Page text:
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Reflections on Dr. Samuel DuBois Cook: A Great Teacher and Model

When Dr. Samuel DuBois Cook died on May 29, our nation and the world lost a very creative and distinguished political scientist , a pioneering black researcher and an outstanding role model of oak for his students. I was fortunate to be among them as a Spelman College student in his course of political theory at the University of Atlanta.

Originally from Georgia, he entered Morehouse College when he was 15 years old and was in the same class as his friend and partner Martin Luther King, a 15-year-old son. In Morehouse he was president of the student body and founded the campus chapter of the National Association for the Advancement of Colored People (NAACP). He received his master's degree and Ph.D. He graduated from Ohio State University and taught at Southern University, Atlanta University, University of Illinois, UCLA and Duke University. At Duke University, he was the first African-American to have a regular faculty appointment at a predominantly white university or university. In 1974 he became president of the historic Black Dillard University in New Orleans, where he served for 22 years. He also served on the Duke Board of Trustees during his tenure as president of Dillard.

Dr. Cook was the first black president of the Southern Political Science Association, vice president of the American Political Science Association, president of the Association for the Study of African American Life and History Inc., and president of the Presidents of the United Negro College Fund. . President Jimmy Carter named him to the National Humanities Council, President Bill Clinton appointed him to the United States Holocaust Memorial Council, and Duke University established the Samuel DuBois Cook Society, the Samuel DuBois Cook Equity Center Social and a postdoctoral fellowship in his Center for the Study of Race, Ethnicity and Gender in the Social Sciences in his honor. However, his legacy went far beyond his academic positions and many awards. For generations of his students, including me, "Dr. Sam" was a great gift and I will never forget his cheerful laughter, harsh criticism but positive encouragement.

While a student at Spelman College in Atlanta, Dr. Sam was a professor of Political Science and Theory at the University of Atlanta. I was guided by the historian and the chairman of Spelman's Social Science Department, Howard Zinn, my wonderful teacher at Spelman who nominated me for a Merrill scholarship to study abroad in my junior year in Paris and Geneva. To prepare myself for Europe and the larger world, Howie's first step (as we call it) was to send me to Dr. Sam's course in political theory. What a wonderful gift that was. Dr. Sam was an extraordinarily creative, attractive and talented teacher. Your wonderful exercises of asking students to see and create a nation and a worldview through the eyes of a wide range of thinkers, activists and political theorists from Gandhi and King to Lenin, Trotsky and Tolstoy helped me understand the crucial importance of seeing and analyzing the world through the lens of others and learning to think about the box and become a critical thinker.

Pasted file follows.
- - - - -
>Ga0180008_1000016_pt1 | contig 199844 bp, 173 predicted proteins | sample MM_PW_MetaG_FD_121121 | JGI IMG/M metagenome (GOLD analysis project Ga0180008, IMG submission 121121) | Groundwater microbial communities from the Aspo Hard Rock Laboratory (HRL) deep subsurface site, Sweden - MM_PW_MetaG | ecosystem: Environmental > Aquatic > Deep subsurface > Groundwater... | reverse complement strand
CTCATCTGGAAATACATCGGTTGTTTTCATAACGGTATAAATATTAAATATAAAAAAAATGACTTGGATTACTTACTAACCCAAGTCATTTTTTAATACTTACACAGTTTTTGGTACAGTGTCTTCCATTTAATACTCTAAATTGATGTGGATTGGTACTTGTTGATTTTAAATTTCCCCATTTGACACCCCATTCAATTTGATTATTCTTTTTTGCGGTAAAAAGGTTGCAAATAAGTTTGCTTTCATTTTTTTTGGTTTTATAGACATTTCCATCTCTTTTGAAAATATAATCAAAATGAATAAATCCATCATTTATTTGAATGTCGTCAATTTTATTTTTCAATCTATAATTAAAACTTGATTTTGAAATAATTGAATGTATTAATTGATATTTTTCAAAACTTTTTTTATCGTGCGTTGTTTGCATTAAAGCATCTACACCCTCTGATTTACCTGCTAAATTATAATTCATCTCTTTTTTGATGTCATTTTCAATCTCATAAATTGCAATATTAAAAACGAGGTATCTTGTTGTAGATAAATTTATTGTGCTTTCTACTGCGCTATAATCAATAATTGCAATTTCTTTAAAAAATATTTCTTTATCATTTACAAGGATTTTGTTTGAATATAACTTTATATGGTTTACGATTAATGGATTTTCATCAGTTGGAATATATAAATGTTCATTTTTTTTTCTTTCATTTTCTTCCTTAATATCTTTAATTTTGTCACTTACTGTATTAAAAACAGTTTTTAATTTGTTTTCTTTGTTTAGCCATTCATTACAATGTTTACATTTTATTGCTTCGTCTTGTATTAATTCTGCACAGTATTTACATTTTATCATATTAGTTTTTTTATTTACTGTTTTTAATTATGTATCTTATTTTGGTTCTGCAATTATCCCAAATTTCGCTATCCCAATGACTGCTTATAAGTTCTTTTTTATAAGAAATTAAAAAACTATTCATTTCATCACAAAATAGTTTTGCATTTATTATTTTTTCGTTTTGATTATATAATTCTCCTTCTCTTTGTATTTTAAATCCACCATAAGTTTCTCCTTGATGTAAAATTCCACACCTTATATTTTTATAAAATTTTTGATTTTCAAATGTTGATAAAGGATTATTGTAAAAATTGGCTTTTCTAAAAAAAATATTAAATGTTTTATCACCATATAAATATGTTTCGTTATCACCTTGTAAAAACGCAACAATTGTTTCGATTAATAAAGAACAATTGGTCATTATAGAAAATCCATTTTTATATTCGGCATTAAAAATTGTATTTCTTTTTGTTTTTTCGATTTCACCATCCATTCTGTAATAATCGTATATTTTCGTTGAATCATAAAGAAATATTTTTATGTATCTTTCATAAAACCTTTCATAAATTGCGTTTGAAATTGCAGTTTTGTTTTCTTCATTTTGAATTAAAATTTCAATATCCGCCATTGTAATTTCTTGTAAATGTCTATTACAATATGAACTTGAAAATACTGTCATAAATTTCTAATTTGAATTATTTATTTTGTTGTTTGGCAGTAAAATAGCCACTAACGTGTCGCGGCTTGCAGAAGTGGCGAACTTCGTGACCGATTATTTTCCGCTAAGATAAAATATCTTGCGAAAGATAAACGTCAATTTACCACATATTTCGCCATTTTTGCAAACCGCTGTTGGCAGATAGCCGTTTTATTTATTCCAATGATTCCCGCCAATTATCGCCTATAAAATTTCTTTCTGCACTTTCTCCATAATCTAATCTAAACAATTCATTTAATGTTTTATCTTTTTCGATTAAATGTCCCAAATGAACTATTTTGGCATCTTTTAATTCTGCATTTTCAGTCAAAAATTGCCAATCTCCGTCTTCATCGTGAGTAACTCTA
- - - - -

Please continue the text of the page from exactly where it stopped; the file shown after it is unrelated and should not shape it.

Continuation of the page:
Dr. Sam was a welcoming, caring, understanding and demanding teacher, always stretching his students to think and act with disciplined intellect, emotion and rigor. I remember his firm but kind criticism when he returned a document that I gave him during my very days of student protests occupied by not living up to my standards, telling me that I would go to jail or planning to, not It was an excuse for second-class work. I heard it loud and clear and I thank you. He encouraged students to participate in the Civil Rights Movement and moderated "municipal meetings" between leaders and students of civil rights, but emphasized that doing school work was equally important to becoming a leader. He was proud when he joined the Duke faculty and when he became president of Dillard our friendship continued and he asked me to join the Dillard board. He and his wonderful wife Sylvia, a sister Spelmanite, were married for more than 50 years and left a lasting legacy in all the young people who benefited from their knowledge, care and hospitality. And what a wonderful laugh it was!

If all young people were blessed enough to have the kind of teachers who not only serve as mentors and friends, but are reflective, intellectually challenging and have a moral basis enough to help shape the world. I thank Dr. Samuel DuBois Cook for his wisdom, integrity, rigor and care in forming generations of students to pursue economic justice and civil rights for all. The lessons he taught about seeking and remaining open to many points of view but never losing his moral core are needed now more than ever if we want to raise a new generation that will be a servant, globalizer and not isolationist able to navigate. and lead in a diverse and rapidly changing world.

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